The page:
Team Handball is an exciting and fast paced game played by six players and one goal keep a side that is a blend of about 40% soccer, 40% basketball, and 20% hockey. The game resembles soccer with the goal and goal keeper, the running clock and flow of the game, and the unlimited number of minor fouls and the yellow & red card system. The game resembles basketball with the size of the court as well as the "feel" of a court game and the dribble movement of the ball. The game resembles hockey with the penalty time for major fouls and resulting "two minute power play" similarity, the fluid substitution changes, and the physical contact allowed on the defensive side of the ball.
Slightly larger than a basketball court, the dimensions of the court utilize the metric system:
A diagram of the court which also covers some of the game's rules:
Much like basketball, it often helps to be big & tall to play handball, however it is not a requirement. There are positions that favor tall players, but much like with basketball, speed, quickness, & jumping ability can make a shorter player a good handballer. There are six field players and one goal keeper:
- Center Back: Analogous to a point guard in basketball, he initiates the offensive
- Left/Right Backs: Need to be tall or able to leap in order to shoot over the defense
- Left/Right Wings: Need to be quick and agile, able to cut, dive, & shoot with a sidearm motion
- Circle: He plays around the top of the 6m line & fights for position amongst the defense
- Goal Keeper: Needs to be quick & agile, but good instincts are most important
-Two 30 minute halves with running clock. Time only stops for injuries requiring a trainer or referee administrative stoppages such as yellow or red card.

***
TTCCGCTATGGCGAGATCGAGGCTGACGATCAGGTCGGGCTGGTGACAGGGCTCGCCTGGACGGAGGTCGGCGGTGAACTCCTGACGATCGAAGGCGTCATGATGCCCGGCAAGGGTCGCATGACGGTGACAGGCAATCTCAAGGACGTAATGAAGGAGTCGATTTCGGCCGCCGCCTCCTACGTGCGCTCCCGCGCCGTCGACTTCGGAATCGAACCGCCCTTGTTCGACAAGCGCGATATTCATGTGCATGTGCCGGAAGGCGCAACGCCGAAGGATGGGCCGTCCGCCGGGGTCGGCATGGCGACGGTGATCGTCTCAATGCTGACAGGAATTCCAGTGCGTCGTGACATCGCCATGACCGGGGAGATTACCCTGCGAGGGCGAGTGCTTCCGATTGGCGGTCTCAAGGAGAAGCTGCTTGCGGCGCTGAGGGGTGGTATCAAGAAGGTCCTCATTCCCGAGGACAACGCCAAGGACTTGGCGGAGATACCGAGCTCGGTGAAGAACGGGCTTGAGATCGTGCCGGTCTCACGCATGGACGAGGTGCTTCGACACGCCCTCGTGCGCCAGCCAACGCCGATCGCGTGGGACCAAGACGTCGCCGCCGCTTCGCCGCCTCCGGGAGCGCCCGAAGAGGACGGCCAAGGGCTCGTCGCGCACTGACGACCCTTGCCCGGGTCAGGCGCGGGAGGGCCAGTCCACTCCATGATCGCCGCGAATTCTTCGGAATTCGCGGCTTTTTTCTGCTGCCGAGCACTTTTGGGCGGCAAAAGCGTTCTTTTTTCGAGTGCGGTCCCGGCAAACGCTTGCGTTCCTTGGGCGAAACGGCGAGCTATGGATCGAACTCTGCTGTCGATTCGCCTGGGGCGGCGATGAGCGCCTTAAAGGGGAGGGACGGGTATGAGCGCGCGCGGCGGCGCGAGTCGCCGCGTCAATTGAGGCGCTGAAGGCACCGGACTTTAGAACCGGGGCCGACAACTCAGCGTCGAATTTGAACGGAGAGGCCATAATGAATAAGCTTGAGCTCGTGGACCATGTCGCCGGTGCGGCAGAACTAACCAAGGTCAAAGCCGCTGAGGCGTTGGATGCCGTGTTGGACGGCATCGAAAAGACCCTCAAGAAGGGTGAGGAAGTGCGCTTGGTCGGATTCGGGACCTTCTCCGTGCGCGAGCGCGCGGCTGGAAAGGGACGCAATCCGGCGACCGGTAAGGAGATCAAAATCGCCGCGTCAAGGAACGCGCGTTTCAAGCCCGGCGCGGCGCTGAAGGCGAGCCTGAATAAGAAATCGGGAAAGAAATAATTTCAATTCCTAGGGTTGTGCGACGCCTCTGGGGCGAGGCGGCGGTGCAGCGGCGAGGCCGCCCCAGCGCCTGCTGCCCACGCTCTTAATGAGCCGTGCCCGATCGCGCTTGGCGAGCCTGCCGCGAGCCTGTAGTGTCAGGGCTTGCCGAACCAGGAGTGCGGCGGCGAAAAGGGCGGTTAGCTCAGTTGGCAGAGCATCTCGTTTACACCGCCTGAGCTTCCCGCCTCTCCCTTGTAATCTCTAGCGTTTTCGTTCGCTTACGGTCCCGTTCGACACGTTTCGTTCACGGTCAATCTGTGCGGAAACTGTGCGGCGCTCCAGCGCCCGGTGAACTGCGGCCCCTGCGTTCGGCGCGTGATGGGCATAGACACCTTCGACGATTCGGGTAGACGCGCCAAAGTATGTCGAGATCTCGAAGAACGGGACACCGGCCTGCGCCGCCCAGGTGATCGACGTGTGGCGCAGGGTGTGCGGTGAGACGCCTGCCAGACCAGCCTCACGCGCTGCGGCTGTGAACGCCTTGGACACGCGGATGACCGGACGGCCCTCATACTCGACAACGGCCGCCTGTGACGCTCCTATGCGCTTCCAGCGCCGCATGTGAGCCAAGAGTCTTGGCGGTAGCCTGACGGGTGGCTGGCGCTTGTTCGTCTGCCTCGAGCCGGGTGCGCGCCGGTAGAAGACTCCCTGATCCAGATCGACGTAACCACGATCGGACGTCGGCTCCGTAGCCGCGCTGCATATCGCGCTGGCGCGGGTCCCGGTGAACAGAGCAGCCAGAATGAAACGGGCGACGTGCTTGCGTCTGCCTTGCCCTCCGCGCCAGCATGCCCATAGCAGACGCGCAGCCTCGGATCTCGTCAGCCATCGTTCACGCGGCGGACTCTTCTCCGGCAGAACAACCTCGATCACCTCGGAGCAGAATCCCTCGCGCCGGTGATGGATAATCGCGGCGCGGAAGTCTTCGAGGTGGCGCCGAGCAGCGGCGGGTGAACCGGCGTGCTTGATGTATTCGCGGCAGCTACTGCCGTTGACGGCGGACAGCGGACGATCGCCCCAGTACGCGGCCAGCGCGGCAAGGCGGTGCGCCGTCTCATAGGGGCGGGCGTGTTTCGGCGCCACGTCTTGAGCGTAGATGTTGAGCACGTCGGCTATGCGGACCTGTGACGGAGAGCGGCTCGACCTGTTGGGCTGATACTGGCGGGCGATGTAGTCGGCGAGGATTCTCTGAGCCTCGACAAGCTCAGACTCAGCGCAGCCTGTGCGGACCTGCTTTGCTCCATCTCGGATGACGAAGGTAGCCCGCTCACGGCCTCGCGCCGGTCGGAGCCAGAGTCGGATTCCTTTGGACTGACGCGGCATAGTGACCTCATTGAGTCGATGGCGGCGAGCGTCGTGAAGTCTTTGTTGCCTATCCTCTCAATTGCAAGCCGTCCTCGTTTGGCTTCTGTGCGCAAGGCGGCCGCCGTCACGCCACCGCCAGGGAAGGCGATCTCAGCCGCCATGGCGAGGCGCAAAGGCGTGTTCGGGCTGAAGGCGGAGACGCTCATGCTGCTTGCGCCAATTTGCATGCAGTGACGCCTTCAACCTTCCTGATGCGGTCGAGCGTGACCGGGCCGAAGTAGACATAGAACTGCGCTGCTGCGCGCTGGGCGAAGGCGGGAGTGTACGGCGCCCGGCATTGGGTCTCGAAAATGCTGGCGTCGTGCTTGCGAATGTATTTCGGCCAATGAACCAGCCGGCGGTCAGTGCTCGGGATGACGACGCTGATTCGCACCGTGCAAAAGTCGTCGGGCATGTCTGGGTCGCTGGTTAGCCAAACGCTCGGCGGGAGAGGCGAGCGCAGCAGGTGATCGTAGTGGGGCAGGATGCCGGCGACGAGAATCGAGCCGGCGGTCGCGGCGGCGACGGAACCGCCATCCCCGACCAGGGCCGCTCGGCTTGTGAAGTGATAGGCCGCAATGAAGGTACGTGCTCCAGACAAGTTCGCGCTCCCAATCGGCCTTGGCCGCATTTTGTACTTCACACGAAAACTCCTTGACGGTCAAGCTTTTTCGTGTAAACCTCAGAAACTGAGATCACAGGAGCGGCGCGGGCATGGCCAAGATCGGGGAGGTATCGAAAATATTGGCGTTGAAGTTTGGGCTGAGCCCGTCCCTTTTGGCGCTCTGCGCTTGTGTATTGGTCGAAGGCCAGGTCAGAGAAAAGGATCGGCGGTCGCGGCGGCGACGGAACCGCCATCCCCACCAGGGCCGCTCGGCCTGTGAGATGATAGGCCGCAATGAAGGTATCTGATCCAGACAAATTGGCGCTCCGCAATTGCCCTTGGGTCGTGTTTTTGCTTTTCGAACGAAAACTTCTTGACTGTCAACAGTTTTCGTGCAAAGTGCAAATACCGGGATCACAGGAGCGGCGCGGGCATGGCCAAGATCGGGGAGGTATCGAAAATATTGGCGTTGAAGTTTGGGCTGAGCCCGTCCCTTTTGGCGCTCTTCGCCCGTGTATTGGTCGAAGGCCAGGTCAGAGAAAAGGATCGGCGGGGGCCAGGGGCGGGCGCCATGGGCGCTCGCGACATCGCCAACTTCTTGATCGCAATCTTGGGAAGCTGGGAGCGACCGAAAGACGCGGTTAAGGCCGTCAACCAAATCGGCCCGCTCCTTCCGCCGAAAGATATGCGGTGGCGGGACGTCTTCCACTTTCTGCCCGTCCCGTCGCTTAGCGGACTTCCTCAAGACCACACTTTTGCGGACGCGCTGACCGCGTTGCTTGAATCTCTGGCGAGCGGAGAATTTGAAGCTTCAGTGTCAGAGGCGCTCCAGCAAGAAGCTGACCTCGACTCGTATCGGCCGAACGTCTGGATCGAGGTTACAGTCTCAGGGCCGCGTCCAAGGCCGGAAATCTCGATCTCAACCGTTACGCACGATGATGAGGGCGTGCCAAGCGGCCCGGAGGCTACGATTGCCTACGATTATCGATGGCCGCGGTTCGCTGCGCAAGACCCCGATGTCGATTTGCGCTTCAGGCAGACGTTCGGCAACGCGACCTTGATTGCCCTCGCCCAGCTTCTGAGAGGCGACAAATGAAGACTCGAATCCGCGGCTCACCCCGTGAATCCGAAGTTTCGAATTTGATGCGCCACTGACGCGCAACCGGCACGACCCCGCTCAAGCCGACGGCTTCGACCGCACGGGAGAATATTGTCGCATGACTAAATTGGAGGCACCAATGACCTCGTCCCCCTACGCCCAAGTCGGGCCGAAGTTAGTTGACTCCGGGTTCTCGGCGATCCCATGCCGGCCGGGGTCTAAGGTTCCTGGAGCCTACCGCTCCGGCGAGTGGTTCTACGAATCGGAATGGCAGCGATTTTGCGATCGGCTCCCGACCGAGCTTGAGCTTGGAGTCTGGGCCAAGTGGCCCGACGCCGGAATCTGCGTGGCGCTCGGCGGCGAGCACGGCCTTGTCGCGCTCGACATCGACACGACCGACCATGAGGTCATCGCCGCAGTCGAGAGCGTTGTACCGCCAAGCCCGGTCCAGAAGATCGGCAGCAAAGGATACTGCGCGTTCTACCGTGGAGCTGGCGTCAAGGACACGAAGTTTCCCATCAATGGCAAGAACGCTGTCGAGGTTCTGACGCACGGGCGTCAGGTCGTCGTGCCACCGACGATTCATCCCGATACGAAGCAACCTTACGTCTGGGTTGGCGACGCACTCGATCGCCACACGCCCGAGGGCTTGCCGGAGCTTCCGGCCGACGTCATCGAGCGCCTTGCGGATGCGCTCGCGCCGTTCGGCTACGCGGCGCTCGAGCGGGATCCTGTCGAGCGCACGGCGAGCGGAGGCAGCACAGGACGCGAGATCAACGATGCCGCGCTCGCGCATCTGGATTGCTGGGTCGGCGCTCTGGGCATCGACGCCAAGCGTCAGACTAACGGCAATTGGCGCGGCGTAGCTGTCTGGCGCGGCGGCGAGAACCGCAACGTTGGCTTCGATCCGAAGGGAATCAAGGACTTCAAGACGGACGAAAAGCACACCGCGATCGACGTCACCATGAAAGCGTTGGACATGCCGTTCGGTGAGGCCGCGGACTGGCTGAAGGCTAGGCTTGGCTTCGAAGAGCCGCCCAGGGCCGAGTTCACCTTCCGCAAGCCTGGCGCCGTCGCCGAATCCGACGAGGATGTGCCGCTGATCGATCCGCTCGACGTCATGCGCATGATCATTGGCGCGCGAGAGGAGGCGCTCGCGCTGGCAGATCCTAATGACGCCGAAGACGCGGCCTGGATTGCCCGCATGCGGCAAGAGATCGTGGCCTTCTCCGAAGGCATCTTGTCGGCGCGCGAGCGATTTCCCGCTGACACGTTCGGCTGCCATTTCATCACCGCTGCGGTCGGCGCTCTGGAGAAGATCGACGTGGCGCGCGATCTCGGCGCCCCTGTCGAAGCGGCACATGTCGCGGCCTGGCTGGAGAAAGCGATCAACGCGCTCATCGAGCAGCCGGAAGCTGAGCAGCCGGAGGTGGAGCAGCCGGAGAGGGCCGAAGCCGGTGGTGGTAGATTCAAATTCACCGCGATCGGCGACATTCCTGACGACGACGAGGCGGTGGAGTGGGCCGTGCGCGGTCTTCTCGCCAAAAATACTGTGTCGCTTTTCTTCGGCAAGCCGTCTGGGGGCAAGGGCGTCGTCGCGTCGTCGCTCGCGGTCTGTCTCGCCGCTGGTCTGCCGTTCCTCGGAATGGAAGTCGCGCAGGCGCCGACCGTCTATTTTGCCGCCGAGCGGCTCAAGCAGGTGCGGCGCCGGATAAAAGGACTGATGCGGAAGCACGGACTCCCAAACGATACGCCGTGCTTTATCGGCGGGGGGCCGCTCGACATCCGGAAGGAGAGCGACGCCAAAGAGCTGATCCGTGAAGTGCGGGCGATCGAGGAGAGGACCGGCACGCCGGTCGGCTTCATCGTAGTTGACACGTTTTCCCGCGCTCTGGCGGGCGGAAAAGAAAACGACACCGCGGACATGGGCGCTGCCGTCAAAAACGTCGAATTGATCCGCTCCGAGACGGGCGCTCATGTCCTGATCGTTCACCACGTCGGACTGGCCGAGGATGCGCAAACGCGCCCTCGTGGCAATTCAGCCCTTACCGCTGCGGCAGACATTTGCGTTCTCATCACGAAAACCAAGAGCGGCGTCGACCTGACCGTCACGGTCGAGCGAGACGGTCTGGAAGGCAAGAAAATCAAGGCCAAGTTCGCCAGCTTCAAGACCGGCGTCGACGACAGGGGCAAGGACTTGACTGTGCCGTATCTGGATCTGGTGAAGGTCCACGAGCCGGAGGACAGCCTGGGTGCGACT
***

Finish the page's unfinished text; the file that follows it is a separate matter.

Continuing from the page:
- Half time is usually 10 minutes and teams switch benches.
- The team sits on their defending half of the court and are allowed two 2-minute time out per half.
- Most 1-3 day US tournaments use 25-minute halves with one 2-minute time out to speed up game play.
- The game favors the offense and is often high scoring, with scores usually in the 20s or 30s.
- Defense can can be very physical so long as defenders remain between the offense and the goal
1890s: Three early versions of handball are played in central Europe: Hazena by the Czechs, Handbold by the Danes and Torboll by the Germans.
1896: Danish athlete Holger Nielson draws up first modern handball rules published them in 1906.
1917: Germans Max Heiser, Karl Schelenz, and Erich Konigh update the modern rules
1919: German PE instructor Carl Schelenz combines Handbold & Torboll and borrows dribbling from basketball as a means to advance the ball.
1925: First international game pits Germany against Belgium
1928: International Amateur Handball Federation formed
1928 & 1932: 11-man outdoor field version of handball is an Olympic demonstration sport.
Early 1930s: Handball introduced to the US. Because handball in America was already the name of an individual court game popular in the US, the sport is called fieldball or team handball.
1936: Field handball played at the Berlin Olympics, Germany wins gold medal. After this Olympics, handball is removed from competition.
Late 1930s: Scandinavian countries begin playing a 7-man in-door version of field handball. After WWII, it becomes the dominant form of the game.
1938: The World championships begin. Held every 3-4 years until 1995, after which they are held every two years.
1946: International Handball Federation formed
1956: European Handball Federation Champions League tournament begins
1972: Handball added as Olympic sport for men
1973: New York City Team Handball Club founded.
1976: LTC (Ret) James Thome, Sr. founds the Men's program at West Point.
1976: Women's Handball added to Olympic program
1978: West Point's women's program founded by LTC Thome.